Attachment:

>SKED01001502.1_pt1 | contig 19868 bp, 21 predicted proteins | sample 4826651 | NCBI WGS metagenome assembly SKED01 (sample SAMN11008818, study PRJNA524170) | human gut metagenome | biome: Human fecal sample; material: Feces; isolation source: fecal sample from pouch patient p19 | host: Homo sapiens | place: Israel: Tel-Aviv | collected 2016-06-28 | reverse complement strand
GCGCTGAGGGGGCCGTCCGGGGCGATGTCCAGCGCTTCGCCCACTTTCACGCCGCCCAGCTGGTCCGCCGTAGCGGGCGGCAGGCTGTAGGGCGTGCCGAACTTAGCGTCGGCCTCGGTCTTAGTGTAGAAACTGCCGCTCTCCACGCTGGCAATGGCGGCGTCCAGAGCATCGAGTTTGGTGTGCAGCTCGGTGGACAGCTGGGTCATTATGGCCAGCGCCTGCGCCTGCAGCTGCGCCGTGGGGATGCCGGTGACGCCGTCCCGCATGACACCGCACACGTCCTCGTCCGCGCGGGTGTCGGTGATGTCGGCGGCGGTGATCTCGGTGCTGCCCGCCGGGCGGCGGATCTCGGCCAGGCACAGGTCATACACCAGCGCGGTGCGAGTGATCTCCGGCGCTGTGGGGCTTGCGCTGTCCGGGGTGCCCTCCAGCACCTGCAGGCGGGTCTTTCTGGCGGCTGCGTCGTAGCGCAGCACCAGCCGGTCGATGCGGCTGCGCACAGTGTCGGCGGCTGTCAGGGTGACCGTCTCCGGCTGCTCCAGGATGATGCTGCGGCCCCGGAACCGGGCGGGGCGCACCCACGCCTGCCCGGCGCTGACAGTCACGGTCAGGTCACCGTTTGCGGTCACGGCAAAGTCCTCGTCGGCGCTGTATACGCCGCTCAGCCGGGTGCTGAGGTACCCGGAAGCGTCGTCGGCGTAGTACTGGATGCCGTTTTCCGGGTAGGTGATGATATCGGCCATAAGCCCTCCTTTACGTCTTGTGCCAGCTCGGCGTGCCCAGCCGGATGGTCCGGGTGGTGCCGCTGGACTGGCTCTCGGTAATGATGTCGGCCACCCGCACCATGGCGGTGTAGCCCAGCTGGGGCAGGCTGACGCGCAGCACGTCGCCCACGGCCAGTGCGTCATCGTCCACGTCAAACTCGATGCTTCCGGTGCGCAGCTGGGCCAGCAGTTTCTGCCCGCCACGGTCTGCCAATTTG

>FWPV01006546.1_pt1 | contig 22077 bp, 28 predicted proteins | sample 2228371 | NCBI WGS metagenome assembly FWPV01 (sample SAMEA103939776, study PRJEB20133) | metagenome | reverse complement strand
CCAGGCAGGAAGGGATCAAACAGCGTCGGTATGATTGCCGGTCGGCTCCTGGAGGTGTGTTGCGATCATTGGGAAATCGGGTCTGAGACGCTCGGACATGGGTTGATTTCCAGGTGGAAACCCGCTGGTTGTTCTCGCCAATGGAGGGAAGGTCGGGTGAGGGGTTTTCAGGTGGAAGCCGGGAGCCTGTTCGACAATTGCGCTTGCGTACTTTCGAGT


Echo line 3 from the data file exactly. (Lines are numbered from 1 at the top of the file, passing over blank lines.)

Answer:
>FWPV01006546.1_pt1 | contig 22077 bp, 28 predicted proteins | sample 2228371 | NCBI WGS metagenome assembly FWPV01 (sample SAMEA103939776, study PRJEB20133) | metagenome | reverse complement strand